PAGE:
Securities and Exchange Commission (SEC)

The Role of the Securities and Exchange Commission (SEC)

The Securities and Exchange Commission (SEC) is an independent federal government regulatory agency in the United States.

Established by Congress in 1934 following the Wall Street Crash of 1929, the SEC safeguards individuals and organizations against market manipulation.

Securities and Exchange Commission (SEC)

Securities and Exchange Commission (SEC) | Source: Investopedia

Its core mission is to protect investors, foster fair and efficient markets, and facilitate capital formation.

SEC’s Role in Safeguarding Investors

The SEC plays a crucial role in protecting investors and their assets since American households own over 58% of the US equity market through various investments like mutual funds and retirement accounts.

The SEC requires market participants to disclose comprehensive and timely information to fulfill its mission.

This disclosure helps investors make well-informed decisions.

The SEC’s Office of Investor Education and Advocacy provides valuable educational resources to investors, keeping them updated on relevant information.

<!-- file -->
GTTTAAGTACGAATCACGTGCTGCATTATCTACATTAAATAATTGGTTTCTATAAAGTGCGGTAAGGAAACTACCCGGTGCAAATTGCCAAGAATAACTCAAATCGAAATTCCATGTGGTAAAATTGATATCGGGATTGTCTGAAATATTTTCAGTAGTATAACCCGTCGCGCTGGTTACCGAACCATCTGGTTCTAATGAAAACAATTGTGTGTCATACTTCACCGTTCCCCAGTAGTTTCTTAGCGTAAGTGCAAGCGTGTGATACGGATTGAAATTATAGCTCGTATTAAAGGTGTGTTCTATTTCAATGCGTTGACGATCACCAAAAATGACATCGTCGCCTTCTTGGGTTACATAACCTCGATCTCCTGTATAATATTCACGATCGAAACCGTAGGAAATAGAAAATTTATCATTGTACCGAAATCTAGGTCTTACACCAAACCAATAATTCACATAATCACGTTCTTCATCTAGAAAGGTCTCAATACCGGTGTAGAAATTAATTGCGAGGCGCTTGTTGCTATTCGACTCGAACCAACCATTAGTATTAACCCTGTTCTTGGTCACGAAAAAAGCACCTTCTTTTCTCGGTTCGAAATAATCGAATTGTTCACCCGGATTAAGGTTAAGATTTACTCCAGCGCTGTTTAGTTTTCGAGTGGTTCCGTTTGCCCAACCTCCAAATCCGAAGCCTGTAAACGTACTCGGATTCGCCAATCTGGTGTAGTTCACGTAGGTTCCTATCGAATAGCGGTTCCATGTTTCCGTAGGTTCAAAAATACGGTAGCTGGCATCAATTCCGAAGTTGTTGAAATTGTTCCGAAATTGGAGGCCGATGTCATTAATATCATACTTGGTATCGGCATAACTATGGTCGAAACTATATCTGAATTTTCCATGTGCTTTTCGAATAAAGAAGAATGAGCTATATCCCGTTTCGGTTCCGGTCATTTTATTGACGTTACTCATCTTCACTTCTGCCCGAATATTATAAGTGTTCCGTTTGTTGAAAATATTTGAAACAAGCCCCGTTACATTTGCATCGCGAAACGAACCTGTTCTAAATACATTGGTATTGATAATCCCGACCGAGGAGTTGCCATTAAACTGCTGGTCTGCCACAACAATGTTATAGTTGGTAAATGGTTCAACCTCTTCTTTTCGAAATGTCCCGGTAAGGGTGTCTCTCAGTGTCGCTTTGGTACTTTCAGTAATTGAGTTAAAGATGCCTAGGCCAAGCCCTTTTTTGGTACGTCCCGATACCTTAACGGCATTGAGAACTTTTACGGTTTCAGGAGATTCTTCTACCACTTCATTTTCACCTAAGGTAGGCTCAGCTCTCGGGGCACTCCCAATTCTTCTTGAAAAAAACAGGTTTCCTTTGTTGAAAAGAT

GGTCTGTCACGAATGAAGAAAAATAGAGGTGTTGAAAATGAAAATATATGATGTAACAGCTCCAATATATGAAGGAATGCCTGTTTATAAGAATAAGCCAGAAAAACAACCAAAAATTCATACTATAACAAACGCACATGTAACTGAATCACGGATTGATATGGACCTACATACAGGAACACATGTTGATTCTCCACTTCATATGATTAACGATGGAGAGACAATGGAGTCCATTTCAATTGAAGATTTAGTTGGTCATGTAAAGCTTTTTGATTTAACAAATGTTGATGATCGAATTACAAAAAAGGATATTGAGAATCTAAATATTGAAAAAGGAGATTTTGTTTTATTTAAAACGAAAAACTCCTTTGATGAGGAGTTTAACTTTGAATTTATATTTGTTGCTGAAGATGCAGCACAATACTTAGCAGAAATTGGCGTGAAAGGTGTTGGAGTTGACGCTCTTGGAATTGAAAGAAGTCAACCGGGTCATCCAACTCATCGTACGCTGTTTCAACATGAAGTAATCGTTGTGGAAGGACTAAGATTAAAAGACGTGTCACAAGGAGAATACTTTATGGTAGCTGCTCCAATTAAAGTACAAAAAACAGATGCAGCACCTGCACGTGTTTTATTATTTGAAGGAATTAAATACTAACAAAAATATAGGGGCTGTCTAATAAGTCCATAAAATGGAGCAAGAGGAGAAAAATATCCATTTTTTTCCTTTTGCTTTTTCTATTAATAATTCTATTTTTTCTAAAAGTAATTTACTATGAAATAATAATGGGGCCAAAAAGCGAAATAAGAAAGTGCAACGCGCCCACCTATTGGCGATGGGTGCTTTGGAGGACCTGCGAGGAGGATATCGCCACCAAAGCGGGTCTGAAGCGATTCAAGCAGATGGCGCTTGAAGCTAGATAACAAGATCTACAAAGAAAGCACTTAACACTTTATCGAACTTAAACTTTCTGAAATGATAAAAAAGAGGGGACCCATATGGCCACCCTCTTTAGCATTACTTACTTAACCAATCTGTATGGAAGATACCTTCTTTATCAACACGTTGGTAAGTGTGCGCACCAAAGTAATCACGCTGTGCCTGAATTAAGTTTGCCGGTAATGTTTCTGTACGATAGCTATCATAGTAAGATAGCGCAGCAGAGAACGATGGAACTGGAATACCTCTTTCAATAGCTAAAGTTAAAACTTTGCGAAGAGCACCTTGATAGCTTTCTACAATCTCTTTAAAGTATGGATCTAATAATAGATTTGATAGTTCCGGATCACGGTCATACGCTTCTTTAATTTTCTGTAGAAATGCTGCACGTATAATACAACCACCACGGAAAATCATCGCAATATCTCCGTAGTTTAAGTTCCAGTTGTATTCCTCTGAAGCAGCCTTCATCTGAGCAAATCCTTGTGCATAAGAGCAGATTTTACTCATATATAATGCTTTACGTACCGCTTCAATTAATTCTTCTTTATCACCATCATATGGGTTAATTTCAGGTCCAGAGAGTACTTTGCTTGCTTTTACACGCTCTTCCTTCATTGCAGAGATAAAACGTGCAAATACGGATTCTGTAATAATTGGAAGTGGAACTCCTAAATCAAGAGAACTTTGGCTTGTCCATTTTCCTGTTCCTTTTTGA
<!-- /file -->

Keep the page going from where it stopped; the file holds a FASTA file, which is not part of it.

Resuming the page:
Investor Protection and Capital Formation

The SEC protects investors by enforcing federal securities laws, holding wrongdoers accountable, and deterring future misconduct.

It also facilitates capital formation by assisting companies in raising funds, promoting job creation, and fostering innovation.

The SEC continually adapts its expertise and regulations to maintain orderly and efficient markets, keeping pace with market developments and trends.

Under the leadership of Gary Gensler, a former MIT blockchain professor, the SEC has had a complex relationship with the crypto industry.